Special Report: Vision-based system monitors blow molding

April 21, 2016

Intravis Inc., Norcross, Ga., in February launched IntraVisualizer, its first production monitoring system that uses the data from its inspection systems to create charts and graphs of production data. The company is a supplier of inline vision inspection systems that check blow molded bottles, injection molded preforms and closures, and label registration on bottles.

"We collect a lot of data with our multi-camera vision systems on our Watcher inspection products. Dimensional data, material data and color data are some of the information that is captured. We can use our equipment to see what is happening within the production environment," said President Andreas Mueller.

Intravis developed IntraVisualizer to correlate production information derived from vision-based inspection into more usable figures and graphs the operator can understand and act on. IntraVisualizer requires little operator training. It has a browser-based interface with a touch screen that can be located off the plant floor.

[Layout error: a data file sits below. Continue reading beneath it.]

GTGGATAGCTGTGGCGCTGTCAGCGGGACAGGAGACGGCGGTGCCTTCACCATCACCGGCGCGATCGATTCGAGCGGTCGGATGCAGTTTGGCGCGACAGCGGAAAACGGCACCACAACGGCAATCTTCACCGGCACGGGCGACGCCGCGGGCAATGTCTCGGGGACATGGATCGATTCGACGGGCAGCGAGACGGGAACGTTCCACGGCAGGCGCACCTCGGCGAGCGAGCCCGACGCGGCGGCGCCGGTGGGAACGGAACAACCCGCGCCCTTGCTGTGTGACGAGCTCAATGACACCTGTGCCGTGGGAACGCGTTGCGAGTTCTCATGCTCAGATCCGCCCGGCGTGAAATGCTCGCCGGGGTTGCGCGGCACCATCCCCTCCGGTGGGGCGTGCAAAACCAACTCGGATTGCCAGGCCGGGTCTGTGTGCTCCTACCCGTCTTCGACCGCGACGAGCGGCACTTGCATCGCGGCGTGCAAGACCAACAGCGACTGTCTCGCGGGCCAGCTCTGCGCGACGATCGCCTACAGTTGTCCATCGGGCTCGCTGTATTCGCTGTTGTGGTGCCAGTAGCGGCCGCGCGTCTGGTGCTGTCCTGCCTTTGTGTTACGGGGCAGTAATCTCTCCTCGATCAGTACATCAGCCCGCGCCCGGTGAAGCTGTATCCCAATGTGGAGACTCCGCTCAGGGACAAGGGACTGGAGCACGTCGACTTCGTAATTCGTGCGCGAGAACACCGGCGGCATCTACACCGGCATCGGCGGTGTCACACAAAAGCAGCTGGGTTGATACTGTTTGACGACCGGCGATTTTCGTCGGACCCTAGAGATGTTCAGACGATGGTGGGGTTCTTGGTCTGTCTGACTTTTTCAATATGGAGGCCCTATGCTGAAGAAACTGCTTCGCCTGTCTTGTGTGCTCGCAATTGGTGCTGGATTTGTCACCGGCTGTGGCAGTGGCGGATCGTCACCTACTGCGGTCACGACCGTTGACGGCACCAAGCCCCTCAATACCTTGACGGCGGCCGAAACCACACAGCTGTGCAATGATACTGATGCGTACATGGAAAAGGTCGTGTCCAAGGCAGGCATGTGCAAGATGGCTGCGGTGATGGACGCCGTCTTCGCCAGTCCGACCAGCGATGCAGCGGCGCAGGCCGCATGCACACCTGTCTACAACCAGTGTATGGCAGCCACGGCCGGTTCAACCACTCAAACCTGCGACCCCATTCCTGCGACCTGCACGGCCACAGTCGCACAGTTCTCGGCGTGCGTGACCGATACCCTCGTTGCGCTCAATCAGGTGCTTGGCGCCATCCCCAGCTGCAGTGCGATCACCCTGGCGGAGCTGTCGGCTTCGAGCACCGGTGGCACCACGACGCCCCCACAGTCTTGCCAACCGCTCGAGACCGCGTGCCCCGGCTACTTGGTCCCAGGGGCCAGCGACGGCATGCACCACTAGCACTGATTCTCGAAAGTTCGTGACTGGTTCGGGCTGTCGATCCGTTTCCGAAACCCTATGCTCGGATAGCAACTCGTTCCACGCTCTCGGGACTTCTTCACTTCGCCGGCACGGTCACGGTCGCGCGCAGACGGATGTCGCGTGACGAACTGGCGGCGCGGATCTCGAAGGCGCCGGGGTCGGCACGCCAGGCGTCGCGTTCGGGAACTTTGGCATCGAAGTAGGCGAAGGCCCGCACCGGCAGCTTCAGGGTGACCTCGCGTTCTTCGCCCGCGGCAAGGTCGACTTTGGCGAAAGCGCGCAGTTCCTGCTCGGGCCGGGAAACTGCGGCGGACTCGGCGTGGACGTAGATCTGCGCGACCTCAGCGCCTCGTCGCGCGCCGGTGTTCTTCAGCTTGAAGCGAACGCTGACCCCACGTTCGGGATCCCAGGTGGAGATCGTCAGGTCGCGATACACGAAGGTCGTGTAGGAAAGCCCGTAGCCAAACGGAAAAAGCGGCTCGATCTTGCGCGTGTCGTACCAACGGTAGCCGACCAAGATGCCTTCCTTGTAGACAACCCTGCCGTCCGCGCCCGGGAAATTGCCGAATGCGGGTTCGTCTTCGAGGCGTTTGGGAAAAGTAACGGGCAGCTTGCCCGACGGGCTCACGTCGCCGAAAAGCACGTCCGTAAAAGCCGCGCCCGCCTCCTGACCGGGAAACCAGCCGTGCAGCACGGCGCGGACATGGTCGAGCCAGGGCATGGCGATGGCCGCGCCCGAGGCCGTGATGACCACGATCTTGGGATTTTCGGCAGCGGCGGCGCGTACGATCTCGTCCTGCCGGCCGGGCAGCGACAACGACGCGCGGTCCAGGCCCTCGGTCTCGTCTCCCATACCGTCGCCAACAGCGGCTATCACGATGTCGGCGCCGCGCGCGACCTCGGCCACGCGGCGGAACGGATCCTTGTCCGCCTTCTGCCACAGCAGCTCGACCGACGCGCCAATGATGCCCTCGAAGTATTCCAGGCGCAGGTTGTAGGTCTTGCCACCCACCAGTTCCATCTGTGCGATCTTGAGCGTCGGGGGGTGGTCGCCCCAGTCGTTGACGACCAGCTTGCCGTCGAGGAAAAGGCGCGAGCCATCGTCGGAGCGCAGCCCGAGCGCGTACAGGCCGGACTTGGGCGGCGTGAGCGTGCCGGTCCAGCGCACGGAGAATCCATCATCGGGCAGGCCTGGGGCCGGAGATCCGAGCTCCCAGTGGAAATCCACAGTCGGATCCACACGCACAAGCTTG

Users can populate the display screen of the monitor with product quality statistics of their choosing. Production data for different time periods can be created and grouped. The data include production rate over a shift or a day and cavity faults and product rejects.


The IntraVisualizer production monitoring system is an add-on to the Watcher series of inspection systems, which provide real-time data on the production environment. The IntraVisualizer system can tie into three of the company's vision inspection products, including LabelWatcher 360, which is designed to inspect the labels on cylindrical blow molded containers from all sides at a rate of 10 containers per second. "Label offset is important to monitor because a label is usually applied after the bottle is filled and capped. An offset label turns the finished bottle from a good product into scrap," said Mueller.

Intravis also offers CapWatcher III, the third generation of its closure inspection unit, which employs six high-resolution color cameras to capture images of each closure inline at production speeds of up to 240,000 closures per hour. The vision system can spot tiny holes in the part and handle translucent closures and bottles with low side wall heights and small tamper-evident bands.